Career Development

Top 5 Benefits of Getting Your Doctorate in Nursing Practice

Career Paths for the Indecisive New Grad Nurse

By Brook Jillings, contributor

Skilled nurses ready to take their career to the next level have the option of obtaining a Doctorate of Nursing Practice (DNP). This gives nurses the same rigorous education required of other medical professionals such as podiatrists, dentists and pharmacists. So what does a doctorate of nursing practice do and why should you want one?

If you've completed a DNP program and you're ready to find a position that showcases your advanced skills, check out the nursing jobs posted on American Mobile.

What Does a Doctorate in Nursing Practice Do?

Unlike a traditional PhD that focuses on research, the Doctorate in Nursing Practice is a terminal degree centered around practical application of nursing.

Dr. Lori Anderson, Associate Dean of Academic Affairs at the Augusta University College of Nursing, explains, "DNP education provides a focus in clinical practice and management expertise to improve health care outcomes by translating knowledge and research practice to solve health care problems in systems."

Nurses with this degree can become independent practitioners in chosen specialties, such as Nurse Practitioner specialists, certified nurse midwives or certified registered nurse anesthetists.

5 Benefits of Doctorate in Nursing Practice

Nurses who receive the Doctorate of Nursing Practice degree can enjoy several benefits.

1. Increase in salary

Salaries for someone with a Doctorate in Nursing and an associated position vary across states and specialties. On average, nurses with a DNP earn $100K nationally. Where you work, the position you hold and the company you work for are all factors that can affect your annual pay, but a Doctorate in Nursing Practice degree significantly increases your earning potential.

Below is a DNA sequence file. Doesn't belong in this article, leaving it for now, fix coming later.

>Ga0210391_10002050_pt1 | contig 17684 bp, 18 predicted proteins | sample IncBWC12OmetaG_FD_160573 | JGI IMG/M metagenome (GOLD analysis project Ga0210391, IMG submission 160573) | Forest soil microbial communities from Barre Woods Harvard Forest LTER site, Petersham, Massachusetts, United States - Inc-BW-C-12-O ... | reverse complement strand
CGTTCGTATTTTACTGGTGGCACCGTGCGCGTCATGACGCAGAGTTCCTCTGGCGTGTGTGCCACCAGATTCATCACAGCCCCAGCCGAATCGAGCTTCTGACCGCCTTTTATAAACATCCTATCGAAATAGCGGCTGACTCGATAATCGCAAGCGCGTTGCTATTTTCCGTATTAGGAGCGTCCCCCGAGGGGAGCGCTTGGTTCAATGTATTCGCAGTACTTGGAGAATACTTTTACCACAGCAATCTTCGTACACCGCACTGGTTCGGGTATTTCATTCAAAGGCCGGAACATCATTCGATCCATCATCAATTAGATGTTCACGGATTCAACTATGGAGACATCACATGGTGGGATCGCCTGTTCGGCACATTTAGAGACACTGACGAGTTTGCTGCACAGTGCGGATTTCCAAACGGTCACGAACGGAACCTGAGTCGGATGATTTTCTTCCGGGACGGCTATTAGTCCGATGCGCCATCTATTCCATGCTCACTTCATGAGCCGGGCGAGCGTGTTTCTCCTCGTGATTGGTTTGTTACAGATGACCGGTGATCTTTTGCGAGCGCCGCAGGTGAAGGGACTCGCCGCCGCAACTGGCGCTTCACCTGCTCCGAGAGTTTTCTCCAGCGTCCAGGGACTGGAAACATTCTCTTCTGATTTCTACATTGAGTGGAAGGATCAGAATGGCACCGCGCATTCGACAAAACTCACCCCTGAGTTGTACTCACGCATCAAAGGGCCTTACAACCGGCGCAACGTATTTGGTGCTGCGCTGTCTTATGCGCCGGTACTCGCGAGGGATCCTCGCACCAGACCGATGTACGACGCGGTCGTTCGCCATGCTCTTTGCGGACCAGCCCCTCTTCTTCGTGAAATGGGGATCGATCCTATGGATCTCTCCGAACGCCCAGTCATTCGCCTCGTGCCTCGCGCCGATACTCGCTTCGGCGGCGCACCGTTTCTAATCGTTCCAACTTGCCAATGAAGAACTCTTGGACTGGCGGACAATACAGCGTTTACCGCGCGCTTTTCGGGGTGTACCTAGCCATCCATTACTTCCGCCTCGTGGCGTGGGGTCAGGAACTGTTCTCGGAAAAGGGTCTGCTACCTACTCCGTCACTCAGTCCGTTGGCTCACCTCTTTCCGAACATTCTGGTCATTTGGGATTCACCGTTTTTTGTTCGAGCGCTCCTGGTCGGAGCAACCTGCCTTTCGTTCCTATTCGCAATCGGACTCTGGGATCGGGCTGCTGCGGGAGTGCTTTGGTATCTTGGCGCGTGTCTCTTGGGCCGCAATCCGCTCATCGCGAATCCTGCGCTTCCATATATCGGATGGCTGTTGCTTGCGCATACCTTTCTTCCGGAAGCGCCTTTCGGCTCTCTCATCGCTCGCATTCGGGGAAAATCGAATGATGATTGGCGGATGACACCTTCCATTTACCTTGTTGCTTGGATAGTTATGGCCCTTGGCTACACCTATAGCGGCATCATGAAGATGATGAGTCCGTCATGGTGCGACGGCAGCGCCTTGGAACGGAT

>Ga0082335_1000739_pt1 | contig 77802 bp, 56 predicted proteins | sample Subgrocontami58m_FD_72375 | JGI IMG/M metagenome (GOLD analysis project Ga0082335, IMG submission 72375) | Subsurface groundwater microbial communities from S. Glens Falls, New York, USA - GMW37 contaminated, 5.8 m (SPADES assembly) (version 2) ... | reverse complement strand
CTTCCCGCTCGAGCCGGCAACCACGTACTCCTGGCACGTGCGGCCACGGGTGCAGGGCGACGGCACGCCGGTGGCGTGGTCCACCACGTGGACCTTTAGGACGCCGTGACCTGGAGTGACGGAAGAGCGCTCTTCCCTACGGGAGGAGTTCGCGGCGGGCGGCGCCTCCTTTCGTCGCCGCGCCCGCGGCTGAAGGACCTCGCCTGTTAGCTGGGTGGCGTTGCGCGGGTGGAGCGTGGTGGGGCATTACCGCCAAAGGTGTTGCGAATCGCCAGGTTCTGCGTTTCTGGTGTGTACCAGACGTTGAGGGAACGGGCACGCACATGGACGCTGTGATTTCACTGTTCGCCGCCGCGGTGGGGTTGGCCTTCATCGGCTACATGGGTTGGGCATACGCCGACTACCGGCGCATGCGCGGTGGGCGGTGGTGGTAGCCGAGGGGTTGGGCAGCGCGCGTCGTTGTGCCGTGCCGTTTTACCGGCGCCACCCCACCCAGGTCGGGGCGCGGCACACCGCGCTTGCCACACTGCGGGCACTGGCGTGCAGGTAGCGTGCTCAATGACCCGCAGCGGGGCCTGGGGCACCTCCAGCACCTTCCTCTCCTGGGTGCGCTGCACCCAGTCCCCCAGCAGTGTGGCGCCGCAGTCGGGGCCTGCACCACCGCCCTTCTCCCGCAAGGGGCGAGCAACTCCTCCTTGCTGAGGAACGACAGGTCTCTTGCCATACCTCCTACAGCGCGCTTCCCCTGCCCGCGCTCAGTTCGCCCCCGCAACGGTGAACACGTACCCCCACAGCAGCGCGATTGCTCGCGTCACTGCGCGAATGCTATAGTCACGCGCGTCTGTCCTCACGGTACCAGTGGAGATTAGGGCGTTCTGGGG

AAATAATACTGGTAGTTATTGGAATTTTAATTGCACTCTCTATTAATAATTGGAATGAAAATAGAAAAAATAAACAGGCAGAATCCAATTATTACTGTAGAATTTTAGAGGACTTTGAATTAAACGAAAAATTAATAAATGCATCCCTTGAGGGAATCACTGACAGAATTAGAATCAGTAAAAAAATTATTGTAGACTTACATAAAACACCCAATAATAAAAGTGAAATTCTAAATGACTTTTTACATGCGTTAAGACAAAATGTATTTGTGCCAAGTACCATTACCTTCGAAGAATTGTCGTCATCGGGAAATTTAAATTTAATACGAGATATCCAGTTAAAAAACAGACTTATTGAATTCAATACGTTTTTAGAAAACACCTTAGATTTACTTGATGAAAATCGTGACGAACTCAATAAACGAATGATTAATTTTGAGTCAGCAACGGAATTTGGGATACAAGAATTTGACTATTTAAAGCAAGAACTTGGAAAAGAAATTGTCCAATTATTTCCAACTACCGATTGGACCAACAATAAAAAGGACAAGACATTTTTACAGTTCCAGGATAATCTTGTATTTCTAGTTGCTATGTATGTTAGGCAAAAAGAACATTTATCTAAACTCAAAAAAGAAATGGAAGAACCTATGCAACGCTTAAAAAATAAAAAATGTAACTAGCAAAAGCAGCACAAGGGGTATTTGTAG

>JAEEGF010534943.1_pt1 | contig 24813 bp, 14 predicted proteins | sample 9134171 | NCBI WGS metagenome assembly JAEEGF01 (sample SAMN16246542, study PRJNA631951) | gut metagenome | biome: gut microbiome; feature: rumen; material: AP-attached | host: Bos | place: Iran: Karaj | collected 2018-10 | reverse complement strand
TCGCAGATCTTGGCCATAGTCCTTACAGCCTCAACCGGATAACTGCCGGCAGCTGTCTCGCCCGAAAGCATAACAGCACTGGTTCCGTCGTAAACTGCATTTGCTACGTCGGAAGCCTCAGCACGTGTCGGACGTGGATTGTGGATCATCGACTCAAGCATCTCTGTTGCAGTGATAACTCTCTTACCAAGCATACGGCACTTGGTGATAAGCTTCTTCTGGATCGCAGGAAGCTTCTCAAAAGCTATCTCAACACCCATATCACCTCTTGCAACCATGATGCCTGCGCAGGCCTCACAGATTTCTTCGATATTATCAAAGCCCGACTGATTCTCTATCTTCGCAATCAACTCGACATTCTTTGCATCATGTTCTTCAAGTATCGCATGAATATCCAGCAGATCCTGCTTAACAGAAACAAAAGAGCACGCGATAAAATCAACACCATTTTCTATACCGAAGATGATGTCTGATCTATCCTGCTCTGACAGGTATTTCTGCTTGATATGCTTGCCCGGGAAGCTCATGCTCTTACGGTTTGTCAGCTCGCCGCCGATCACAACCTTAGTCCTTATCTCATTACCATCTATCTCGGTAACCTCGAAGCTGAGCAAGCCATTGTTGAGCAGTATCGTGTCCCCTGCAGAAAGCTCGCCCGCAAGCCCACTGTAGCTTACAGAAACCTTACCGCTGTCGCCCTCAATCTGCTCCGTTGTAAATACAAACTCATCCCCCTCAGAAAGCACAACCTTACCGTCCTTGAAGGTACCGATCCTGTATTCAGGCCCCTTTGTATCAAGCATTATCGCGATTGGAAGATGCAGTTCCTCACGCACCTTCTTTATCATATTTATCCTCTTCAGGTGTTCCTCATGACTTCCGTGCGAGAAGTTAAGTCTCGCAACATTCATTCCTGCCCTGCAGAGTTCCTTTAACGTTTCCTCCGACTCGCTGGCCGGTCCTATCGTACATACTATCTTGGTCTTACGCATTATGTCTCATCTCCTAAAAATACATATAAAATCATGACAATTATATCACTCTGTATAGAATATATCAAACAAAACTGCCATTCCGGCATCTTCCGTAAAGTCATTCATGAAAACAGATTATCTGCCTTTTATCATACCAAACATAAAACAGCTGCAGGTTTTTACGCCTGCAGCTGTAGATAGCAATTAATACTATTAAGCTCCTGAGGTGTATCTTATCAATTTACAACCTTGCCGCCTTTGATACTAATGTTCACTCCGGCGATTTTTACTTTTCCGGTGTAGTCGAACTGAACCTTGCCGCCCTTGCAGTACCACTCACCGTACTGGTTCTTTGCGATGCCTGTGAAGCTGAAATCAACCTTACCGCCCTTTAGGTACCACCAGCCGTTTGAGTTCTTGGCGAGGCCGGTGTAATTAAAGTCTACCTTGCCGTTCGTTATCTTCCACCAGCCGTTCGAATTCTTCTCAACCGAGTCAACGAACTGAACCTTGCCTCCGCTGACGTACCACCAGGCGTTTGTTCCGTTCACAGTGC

2. Increased career options

A Doctorate in Nursing Practice can open more professional doors for nurses by designating them as experts in their fields. Marie Dahlberg of Clarkson College says, "The demand for doctorate-prepared nurses is very high, which gives those who earn their DNP the opportunity to follow many different career paths."

3. Wider knowledge base

The curriculum for obtaining a Doctorate in Nursing Practice varies by specialty, but DNP students will receive training in diagnostics, advanced practice and disease treatment, along with health care business and management studies. This gives nurses the ability to provide specialized care for patients while also maintaining their employer's bottom line.

4. Increased respect in medical community

A Doctorate in Nursing Practice is one of the highest degrees a nurse can obtain. Nurses receiving the DNP designation earn recognition as nursing experts and command the respect of other medical professionals due to the extensive clinical hours and education required to complete the degree.

5. Influence over the future of nursing

Nurses with a Doctorate in Nursing Practice have the option of teaching, giving them direct influence over the future of nursing. A DNP also allows a nurse to incorporate medical advances made by nurse researchers much quicker than the 17-year industry standard.

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